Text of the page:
Tattoos are very cool and I do not want to say bad things about them. Evidence of tattooing dates back thousands of years, and the art form has a long history across the world in various cultures. Tattooing has associations with wealth, crime, or seafaring depending on where in history you look. Today, there’s no denying tattoos are everywhere.

But unfortunately, scientists haven’t really looked at the long-term effects of tattoos on the human body.

Researchers have long noticed ink stains on lymph nodes in tattooed folks, but weren’t certain which kinds of particles from the ink were actually ending up there. A new study analyzing deceased tattooed individuals with a high-tech x-ray light source looked at the specifics of the tiny particles that made it to the nodes and stayed there for a long time. While the lymph nodes of these deceased individuals contained a small amount of potentially toxic metals that are believed to be from the tattoos, it’s still unclear exactly what effects these particles might have.

That’s because, given that tattooing is a cosmetic choice, scientists haven’t really studied it. “Currently, basic toxicological aspects,” like how the body transports and breaks down the ink molecules, “are largely uncertain,” the authors write in the paper published today in the journal Scientific Reports. “The animal experiments which would be necessary to address these toxicological issues were rated unethical because tattoos are applied as a matter of choice and lack medical necessity, similar to cosmetics.”

The researchers took skin and lymph node samples from four tattooed deceased human body donors and two non-tattooed donors. They found ink in both the skin and lymph nodes of two of the four patients—one with blue ink and another with green ink. Further chemical analysis found elevated levels of aluminum, chromium, iron, nickel, and copper in both the lymph nodes and skin of tattooed individuals, and even found cadmium and mercury in one of the donors’ lymph nodes (but not in the skin—the authors thought maybe it came from a different tattoo not tested). All of the tattooed individuals also had higher levels of titanium in the skin and nodes, which the authors thought was unlikely to have come from the usual titanium dioxide sources, cosmetics and sunscreen.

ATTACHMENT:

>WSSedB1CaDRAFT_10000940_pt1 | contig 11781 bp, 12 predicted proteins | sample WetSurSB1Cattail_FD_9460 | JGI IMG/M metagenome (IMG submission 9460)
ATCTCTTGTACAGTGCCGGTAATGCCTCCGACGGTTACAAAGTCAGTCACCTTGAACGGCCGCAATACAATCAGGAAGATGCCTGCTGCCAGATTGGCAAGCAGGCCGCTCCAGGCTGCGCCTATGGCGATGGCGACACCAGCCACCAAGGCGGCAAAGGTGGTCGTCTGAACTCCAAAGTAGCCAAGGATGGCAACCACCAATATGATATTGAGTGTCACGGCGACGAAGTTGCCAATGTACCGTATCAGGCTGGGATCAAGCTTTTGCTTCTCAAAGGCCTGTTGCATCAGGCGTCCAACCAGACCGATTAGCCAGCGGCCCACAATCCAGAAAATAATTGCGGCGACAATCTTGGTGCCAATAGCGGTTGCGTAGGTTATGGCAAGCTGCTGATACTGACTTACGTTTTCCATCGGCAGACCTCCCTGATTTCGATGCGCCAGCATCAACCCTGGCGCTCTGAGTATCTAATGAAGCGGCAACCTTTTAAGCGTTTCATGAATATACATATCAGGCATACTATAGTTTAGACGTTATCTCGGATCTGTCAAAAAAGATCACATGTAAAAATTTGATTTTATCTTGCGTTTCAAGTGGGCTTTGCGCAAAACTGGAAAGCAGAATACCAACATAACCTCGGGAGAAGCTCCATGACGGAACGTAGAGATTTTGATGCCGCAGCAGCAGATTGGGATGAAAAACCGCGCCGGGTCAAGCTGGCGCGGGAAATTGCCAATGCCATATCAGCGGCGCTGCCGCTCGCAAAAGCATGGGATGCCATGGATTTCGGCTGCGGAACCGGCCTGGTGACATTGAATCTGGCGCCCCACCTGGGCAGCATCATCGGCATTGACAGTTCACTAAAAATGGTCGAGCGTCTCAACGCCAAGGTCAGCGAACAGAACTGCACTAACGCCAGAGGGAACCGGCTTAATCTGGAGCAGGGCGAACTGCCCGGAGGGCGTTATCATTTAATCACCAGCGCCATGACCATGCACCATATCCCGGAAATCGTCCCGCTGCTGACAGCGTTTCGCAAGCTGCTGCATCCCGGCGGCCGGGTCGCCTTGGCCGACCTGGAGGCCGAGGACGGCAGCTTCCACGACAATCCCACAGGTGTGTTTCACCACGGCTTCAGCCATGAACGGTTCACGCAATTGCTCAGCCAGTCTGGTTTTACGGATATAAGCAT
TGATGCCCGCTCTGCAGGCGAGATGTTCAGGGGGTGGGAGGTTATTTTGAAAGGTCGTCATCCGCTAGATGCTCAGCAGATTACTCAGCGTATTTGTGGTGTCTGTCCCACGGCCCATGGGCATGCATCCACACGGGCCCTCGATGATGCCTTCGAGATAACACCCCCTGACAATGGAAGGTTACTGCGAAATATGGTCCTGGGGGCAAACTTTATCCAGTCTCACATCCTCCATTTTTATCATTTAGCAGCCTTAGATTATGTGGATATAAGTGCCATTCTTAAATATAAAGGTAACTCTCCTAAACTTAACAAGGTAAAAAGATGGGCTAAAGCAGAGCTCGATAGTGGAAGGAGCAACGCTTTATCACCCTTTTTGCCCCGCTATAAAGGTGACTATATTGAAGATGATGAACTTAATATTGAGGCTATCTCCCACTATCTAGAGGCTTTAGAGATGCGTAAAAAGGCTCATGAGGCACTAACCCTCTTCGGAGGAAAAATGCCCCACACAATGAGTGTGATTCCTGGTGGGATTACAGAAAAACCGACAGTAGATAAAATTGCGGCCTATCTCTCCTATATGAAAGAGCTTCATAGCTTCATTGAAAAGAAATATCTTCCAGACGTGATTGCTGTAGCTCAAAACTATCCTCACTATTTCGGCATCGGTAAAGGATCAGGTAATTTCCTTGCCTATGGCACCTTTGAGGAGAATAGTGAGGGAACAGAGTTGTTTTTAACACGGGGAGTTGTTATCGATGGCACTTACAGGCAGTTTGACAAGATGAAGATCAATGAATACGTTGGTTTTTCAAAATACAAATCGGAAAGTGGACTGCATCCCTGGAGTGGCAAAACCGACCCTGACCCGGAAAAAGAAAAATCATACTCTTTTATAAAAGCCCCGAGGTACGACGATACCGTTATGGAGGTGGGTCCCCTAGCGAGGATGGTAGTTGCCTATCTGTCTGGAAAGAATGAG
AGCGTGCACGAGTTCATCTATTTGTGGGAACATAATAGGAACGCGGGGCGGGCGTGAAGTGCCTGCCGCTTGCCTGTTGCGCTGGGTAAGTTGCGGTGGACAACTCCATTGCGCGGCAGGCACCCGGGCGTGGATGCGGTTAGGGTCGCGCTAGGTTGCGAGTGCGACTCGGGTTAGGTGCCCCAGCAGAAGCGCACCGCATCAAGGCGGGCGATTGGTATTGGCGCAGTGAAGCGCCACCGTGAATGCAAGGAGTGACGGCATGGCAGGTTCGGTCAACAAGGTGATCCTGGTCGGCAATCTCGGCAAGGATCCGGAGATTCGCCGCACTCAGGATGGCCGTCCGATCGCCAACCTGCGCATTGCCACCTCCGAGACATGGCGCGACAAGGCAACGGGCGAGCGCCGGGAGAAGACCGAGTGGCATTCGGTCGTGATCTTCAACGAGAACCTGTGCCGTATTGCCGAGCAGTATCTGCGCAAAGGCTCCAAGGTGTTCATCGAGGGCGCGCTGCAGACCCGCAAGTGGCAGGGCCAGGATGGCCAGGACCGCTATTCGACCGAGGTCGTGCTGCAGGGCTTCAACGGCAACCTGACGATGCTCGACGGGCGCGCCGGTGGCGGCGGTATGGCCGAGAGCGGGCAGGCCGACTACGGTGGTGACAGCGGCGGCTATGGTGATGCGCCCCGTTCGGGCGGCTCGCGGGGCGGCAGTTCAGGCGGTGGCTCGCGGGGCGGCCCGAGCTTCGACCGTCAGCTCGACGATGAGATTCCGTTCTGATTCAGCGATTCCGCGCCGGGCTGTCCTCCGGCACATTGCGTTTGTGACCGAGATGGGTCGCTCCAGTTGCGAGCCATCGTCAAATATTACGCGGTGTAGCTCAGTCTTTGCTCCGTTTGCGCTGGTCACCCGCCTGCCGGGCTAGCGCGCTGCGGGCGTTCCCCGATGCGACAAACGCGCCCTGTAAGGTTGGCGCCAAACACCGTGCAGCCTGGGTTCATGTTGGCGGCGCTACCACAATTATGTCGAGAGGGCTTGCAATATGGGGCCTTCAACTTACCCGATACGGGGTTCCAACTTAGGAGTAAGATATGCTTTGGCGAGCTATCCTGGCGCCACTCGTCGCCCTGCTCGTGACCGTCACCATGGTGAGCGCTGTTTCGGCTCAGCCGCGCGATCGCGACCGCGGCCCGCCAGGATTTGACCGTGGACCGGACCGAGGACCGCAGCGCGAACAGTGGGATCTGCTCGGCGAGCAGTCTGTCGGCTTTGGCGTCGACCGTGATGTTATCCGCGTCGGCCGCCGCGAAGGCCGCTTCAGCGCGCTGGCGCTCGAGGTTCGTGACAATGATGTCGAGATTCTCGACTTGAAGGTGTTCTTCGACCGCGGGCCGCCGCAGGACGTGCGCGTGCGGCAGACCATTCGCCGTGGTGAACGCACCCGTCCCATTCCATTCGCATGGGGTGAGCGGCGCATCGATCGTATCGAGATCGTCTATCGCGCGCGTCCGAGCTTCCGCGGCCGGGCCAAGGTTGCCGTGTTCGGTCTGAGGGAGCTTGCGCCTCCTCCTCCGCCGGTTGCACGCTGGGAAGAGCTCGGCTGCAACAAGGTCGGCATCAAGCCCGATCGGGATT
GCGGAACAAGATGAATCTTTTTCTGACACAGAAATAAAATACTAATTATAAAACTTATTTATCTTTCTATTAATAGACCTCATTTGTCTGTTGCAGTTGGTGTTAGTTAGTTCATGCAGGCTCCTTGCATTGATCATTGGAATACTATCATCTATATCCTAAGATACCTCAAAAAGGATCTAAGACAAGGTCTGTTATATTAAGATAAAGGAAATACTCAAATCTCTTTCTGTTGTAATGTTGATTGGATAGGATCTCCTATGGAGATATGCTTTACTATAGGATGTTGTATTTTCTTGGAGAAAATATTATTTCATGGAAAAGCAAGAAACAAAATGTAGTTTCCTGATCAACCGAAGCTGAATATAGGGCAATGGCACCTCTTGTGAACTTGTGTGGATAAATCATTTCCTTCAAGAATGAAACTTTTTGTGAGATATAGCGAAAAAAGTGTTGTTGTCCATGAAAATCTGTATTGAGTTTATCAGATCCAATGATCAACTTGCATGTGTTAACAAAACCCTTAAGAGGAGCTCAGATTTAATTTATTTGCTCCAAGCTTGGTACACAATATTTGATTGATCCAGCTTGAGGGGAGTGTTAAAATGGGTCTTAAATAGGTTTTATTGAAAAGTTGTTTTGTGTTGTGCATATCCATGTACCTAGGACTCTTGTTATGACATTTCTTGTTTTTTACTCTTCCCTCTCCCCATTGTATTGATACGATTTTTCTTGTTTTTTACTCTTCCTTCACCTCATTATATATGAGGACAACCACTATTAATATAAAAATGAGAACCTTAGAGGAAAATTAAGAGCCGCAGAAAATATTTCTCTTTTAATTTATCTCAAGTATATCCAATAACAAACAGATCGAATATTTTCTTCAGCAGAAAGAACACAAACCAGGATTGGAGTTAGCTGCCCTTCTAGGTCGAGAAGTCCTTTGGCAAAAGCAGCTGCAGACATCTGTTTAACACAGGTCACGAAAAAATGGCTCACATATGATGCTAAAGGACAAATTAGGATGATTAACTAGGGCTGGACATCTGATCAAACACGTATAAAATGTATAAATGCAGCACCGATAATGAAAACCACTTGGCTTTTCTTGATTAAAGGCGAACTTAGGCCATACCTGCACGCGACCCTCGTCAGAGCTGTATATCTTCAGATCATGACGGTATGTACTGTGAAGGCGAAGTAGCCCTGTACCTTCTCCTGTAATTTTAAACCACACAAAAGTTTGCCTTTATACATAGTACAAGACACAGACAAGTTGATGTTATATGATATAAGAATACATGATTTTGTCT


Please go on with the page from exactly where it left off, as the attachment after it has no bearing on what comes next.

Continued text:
Skin and lymph node samples

The researchers also analyzed the skin and lymph nodes with x-rays from the European Synchrotron Radiation Facility, a large particle accelerator in France, and found that the bodies seemed to react to the tattoos in the lymph nodes—lipid levels were higher near the intruding particles. They note that these lipids may also have come from components of the ink.

While there are several acute issues that might come along with tattoos, from allergic reaction and inflammation to infection, there’s still question as to what the long-term effects might be. The authors here aren’t telling you that you should be worried, yet, as this is a preliminary study with only a few samples. Rather, they’ve recognized that lots of people are getting tattoos these days but the effects are understudied. It would probably be beneficial to understand what your body is actually doing with all of that ink, or even how it reacts to titanium oxide in cosmetics when it comes into contact with a wound.

One scientist not involved with the study, Wolfgang Bäumler from University Hospital Regensburg in Germany, said the work convincingly confirmed something he’s been studying: “Tattoo effects may be more than skin deep.”

I think you should get a tattoo because tattoos are dope (this is a biased statement, I have a family member who is a tattoo artist). But you should also know the risks, said Bäumler. “People getting a tattoo should know that colorants injected in the skin may cause skin problems like an allergic reaction and/or granulomas… People should also know that skin is eager to remove such foreign bodies from skin (tattoo colorant) via the lymphatic system, that is the job of the immune system in skin. Then, the colorant ingredients show up in the next lymph nodes.”

[Scientific Reports]